Notes From A Photographer's Journal
OUT OF FOCUS
A PRESS PHOTOGRAPHER'S dream. I didn't know if I was that kind of photographer, but I could recognize the dream; and among other things she was that dream: Elizabeth Taylor.
She was oh so click click click click click click flash fondling my camera and with each movement wrapping it tighter around her body. I was coiled, firing away at the red-centered bull's eye. Elizabeth Taylor had come to town, not our town, nor Thornton Wilder's, but Harvard Square, home of the ivy laurels and the very ta ta.
Interesting at least, I thought as I signed up almost two weeks in advance to photograph her for the school newspaper. Days passed, some more self-consciously than others, as I'd realize and rationalize the kind of motives I had--you know the feeling--for participating in such an event. Her spell had been cast. Now and then I would mention just who would be coming to town and who was going to take her picture.
I moved closer; my camera purred as I weaved. A large crowd had gathered in front of the Union and everybody stretched for that magic glimpse. A solitary fire engine embellished in excitement came into view. It looked out of place in this rainyday afternoon grey, but who was I to brag? Supporting members of the Hasty Pudding mingled in costumed delight. The Harvard Band tooted about. Ballons bearing her name bubbled above the wet streets, ready-mades for the collector of inflated history. Just swell, swelling.
There were plenty of cameras too. The cheezeweeze type as well as bigger bazooka models would be filling both public and private scrapbooks. Once again I felt self-conscious with the "instant" history machine around my neck.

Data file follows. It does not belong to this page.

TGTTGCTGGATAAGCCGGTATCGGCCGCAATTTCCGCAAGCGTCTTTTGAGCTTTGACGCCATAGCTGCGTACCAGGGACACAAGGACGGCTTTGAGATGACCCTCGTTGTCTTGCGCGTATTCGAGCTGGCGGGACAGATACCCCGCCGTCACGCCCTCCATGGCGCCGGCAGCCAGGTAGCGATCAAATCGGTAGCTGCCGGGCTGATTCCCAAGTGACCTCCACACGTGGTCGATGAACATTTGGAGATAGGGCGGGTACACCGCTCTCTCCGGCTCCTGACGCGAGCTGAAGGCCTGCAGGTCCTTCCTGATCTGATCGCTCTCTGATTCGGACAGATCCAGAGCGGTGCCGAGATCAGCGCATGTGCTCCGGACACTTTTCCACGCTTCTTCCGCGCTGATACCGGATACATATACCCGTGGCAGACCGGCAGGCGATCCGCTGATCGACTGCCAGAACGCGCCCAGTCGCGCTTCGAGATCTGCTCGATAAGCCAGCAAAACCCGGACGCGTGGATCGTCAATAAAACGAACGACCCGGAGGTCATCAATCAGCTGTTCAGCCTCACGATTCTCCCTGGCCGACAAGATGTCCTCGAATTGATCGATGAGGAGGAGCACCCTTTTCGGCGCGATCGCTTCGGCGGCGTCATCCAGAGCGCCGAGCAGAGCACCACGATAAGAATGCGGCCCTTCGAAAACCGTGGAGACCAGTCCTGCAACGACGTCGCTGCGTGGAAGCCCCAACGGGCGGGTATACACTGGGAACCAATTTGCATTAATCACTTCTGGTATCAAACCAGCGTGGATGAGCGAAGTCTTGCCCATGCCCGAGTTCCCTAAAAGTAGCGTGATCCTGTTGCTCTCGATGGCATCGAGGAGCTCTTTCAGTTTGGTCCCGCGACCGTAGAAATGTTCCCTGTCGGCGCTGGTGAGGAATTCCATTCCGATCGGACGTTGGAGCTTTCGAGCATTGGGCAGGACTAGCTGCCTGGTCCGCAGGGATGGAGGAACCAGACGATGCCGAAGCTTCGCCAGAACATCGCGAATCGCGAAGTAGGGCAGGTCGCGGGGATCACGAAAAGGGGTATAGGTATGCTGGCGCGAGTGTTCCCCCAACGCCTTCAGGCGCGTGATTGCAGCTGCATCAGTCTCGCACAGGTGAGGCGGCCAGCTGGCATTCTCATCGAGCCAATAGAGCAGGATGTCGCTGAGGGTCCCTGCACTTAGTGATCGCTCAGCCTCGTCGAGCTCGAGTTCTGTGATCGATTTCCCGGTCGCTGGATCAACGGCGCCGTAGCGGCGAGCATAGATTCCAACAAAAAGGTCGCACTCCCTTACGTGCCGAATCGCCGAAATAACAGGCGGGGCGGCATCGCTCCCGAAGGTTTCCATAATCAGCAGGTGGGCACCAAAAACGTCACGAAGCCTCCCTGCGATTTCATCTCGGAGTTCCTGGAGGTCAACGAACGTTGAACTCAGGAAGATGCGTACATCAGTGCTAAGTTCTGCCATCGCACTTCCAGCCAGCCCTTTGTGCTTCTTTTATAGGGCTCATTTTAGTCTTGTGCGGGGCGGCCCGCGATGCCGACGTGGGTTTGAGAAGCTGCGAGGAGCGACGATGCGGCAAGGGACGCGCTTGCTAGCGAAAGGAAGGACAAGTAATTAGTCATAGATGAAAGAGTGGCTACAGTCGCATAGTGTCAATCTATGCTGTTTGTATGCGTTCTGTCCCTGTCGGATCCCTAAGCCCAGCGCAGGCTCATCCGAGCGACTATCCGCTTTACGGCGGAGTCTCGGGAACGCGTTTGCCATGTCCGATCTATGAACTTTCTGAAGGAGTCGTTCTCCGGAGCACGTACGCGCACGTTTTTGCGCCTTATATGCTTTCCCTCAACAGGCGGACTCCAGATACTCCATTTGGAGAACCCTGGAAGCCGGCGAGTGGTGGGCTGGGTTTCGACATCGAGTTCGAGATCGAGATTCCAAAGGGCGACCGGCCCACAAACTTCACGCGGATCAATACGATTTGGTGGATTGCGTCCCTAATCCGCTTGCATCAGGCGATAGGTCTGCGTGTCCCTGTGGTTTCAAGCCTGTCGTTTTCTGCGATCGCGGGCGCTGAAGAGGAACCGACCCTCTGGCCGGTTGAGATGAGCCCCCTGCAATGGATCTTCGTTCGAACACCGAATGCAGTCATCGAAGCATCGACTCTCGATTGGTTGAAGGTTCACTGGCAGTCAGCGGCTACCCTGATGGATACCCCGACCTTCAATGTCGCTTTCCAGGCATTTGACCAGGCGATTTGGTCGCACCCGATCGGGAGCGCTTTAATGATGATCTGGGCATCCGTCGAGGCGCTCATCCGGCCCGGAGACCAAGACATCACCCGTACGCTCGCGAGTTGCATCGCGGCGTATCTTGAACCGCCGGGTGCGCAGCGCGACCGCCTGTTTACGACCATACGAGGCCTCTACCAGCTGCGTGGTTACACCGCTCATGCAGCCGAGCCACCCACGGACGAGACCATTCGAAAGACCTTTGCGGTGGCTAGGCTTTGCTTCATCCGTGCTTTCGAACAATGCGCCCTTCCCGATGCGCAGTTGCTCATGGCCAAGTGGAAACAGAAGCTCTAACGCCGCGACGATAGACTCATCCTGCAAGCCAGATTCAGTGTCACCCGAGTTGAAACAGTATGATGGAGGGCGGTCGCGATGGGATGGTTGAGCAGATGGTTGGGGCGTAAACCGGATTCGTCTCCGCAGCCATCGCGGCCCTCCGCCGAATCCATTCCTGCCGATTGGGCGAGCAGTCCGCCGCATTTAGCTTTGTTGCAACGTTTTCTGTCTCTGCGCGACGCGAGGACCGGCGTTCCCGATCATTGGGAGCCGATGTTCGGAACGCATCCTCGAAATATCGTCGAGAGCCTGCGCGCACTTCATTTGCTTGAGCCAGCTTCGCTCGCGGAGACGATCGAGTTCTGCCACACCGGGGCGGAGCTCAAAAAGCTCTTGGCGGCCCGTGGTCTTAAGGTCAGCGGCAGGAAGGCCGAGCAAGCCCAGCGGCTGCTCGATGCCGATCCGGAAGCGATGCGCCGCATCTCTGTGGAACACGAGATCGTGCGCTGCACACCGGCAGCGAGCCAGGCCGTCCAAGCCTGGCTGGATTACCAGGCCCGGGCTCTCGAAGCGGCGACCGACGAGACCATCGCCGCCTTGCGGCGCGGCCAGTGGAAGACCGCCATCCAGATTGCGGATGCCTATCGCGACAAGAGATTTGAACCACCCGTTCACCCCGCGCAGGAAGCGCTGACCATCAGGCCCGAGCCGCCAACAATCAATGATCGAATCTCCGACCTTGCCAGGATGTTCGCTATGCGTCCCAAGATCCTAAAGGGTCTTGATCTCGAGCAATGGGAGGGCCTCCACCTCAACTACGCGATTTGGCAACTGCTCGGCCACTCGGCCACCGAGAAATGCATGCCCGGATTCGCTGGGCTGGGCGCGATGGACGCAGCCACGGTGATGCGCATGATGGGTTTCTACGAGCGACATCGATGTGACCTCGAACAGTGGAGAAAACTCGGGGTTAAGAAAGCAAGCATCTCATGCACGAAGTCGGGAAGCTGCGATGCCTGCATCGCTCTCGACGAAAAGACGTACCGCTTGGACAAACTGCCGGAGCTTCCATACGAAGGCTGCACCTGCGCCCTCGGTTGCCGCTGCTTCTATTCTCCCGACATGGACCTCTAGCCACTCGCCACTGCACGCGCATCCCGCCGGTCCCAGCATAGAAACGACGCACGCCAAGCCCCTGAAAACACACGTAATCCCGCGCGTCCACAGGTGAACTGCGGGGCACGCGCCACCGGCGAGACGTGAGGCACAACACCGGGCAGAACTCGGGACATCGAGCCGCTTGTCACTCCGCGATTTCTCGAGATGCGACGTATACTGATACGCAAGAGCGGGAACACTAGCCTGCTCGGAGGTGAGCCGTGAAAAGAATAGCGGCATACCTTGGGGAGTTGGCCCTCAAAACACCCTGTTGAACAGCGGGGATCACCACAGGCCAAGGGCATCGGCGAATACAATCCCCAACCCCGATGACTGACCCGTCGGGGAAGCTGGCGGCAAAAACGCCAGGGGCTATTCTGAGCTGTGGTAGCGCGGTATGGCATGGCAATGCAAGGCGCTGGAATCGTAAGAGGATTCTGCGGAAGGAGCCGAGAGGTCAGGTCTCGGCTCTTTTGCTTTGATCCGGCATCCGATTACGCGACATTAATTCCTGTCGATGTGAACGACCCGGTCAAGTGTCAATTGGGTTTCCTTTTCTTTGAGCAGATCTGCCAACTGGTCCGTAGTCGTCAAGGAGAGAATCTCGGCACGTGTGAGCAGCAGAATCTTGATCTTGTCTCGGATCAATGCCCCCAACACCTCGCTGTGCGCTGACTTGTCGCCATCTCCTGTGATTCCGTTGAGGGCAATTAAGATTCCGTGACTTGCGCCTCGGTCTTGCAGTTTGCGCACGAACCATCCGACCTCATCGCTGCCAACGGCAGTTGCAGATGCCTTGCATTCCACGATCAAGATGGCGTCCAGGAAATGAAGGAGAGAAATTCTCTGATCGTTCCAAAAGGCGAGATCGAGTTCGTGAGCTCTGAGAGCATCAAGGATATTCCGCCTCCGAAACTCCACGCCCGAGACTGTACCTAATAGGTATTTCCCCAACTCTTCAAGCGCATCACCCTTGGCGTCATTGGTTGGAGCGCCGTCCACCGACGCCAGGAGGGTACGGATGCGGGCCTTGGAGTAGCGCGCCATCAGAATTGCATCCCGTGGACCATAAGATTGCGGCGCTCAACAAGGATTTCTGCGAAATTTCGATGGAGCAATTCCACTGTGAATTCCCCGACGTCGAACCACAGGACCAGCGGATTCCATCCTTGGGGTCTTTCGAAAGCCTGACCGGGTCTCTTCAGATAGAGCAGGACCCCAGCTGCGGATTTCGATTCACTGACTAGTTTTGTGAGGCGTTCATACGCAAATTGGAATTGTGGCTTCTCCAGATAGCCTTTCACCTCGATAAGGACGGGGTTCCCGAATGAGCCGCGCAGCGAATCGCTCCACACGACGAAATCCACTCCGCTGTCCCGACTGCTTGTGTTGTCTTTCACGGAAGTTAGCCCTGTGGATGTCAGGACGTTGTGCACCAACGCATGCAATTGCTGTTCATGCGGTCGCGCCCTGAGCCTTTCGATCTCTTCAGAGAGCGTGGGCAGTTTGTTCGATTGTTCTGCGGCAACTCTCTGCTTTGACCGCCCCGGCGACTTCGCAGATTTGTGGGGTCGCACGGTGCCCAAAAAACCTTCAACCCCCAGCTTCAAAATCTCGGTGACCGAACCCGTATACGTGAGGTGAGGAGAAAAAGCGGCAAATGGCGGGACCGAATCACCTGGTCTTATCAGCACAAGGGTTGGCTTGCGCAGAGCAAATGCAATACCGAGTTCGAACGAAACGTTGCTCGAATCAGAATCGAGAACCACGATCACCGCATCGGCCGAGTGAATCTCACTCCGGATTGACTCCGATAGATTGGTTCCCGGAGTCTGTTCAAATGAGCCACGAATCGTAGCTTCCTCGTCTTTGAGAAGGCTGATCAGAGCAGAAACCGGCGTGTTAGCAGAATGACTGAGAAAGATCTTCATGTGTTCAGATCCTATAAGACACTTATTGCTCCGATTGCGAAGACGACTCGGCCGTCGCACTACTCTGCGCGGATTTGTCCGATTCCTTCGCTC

Click. The entire event had been begat in that emotion. The feeling lasted about two seconds, long enough for me to intuitively accept the absurdity of the situation and click.
And closer. "Change cars. Let's move her out," a young, well dressed and important looking moustache said. Sounded like a cattle drive, I thought. Playing it cool, I mosied down the road towards a smaller but more feverish-looking crowd. Somewhere inside that mass she was waiting. Waiting to blow our minds in 30. Like a professional I worked my way through that jungle of human bodies. A smooth curve connected to a beautiful well-kept body which she'd soon be inside. I went for it. I was determined. I jumped on top of the fender and was king of the hill. She was mine.
So fine. Click click click click click click click. Into that big brass bed of a back seat she came ... Cleopatra ... ravaged husbands ... headlines ... southern charm ... headlines ... diamonds ... bigger diamonds ... Farrah Fawcett-drip Majors and "One Million B.C." bosoms paled in comparison. She was The Queen Bee, the dream of very press photographer. And now here I was rising above the multitude of lenses to claim my prize. Almost instantaneously I straddled the fenders and lay prostrate on the firm hood of that convertible '58 Lincoln Continental. The picture was mine.
But I was lost. Subsumed by her massive creation and by my reflections of it. I was pure reflex to her every inclination. Although I had won my prize she had seduced my identity.
Last Tuesday Elizabeth Taylor came to town. I went to see her and brought my camera along, because that kind of seeing is believing. Funny though, nobody else showed up. Just me and her in the middle of a wet Cambridge street. She undressed. Gone were the diamonds, the stories, the furs, the front page-photographs, the swirling masses, the beehive and the queen bee. Gone was the press event.